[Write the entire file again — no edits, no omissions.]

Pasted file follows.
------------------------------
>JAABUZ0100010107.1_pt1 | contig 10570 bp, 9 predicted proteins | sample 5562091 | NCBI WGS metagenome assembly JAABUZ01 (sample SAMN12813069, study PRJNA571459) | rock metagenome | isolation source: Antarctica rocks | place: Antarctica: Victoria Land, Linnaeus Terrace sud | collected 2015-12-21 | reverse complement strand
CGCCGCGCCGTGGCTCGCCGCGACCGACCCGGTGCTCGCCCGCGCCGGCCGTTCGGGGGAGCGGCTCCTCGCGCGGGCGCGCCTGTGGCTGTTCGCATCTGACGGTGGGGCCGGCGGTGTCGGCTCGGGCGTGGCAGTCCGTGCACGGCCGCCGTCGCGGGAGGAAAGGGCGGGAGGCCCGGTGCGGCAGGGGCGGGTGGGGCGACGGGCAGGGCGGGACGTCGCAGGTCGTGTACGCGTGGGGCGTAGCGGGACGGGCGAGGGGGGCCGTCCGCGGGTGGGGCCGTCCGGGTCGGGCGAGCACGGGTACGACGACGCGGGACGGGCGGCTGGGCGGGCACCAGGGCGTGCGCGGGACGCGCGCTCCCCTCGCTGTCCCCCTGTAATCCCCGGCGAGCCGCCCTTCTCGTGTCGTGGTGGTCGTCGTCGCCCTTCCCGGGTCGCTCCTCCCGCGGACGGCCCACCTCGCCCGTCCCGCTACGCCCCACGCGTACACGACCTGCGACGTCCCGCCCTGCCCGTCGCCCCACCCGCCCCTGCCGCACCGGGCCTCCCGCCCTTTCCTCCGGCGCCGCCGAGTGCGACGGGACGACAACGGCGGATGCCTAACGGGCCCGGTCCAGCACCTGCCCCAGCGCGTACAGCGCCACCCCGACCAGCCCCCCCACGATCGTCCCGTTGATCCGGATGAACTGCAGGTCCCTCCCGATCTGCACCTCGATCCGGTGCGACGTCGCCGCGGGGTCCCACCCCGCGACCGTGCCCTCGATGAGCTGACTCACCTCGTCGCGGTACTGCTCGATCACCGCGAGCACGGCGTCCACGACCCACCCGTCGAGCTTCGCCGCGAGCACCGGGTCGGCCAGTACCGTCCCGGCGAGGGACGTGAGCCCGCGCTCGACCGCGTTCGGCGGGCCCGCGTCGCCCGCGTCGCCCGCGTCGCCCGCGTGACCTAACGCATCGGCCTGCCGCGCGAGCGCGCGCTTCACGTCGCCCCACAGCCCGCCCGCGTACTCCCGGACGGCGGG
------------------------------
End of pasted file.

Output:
>JAABUZ0100010107.1_pt1 | contig 10570 bp, 9 predicted proteins | sample 5562091 | NCBI WGS metagenome assembly JAABUZ01 (sample SAMN12813069, study PRJNA571459) | rock metagenome | isolation source: Antarctica rocks | place: Antarctica: Victoria Land, Linnaeus Terrace sud | collected 2015-12-21 | reverse complement strand
CGCCGCGCCGTGGCTCGCCGCGACCGACCCGGTGCTCGCCCGCGCCGGCCGTTCGGGGGAGCGGCTCCTCGCGCGGGCGCGCCTGTGGCTGTTCGCATCTGACGGTGGGGCCGGCGGTGTCGGCTCGGGCGTGGCAGTCCGTGCACGGCCGCCGTCGCGGGAGGAAAGGGCGGGAGGCCCGGTGCGGCAGGGGCGGGTGGGGCGACGGGCAGGGCGGGACGTCGCAGGTCGTGTACGCGTGGGGCGTAGCGGGACGGGCGAGGGGGGCCGTCCGCGGGTGGGGCCGTCCGGGTCGGGCGAGCACGGGTACGACGACGCGGGACGGGCGGCTGGGCGGGCACCAGGGCGTGCGCGGGACGCGCGCTCCCCTCGCTGTCCCCCTGTAATCCCCGGCGAGCCGCCCTTCTCGTGTCGTGGTGGTCGTCGTCGCCCTTCCCGGGTCGCTCCTCCCGCGGACGGCCCACCTCGCCCGTCCCGCTACGCCCCACGCGTACACGACCTGCGACGTCCCGCCCTGCCCGTCGCCCCACCCGCCCCTGCCGCACCGGGCCTCCCGCCCTTTCCTCCGGCGCCGCCGAGTGCGACGGGACGACAACGGCGGATGCCTAACGGGCCCGGTCCAGCACCTGCCCCAGCGCGTACAGCGCCACCCCGACCAGCCCCCCCACGATCGTCCCGTTGATCCGGATGAACTGCAGGTCCCTCCCGATCTGCACCTCGATCCGGTGCGACGTCGCCGCGGGGTCCCACCCCGCGACCGTGCCCTCGATGAGCTGACTCACCTCGTCGCGGTACTGCTCGATCACCGCGAGCACGGCGTCCACGACCCACCCGTCGAGCTTCGCCGCGAGCACCGGGTCGGCCAGTACCGTCCCGGCGAGGGACGTGAGCCCGCGCTCGACCGCGTTCGGCGGGCCCGCGTCGCCCGCGTCGCCCGCGTCGCCCGCGTGACCTAACGCATCGGCCTGCCGCGCGAGCGCGCGCTTCACGTCGCCCCACAGCCCGCCCGCGTACTCCCGGACGGCGGG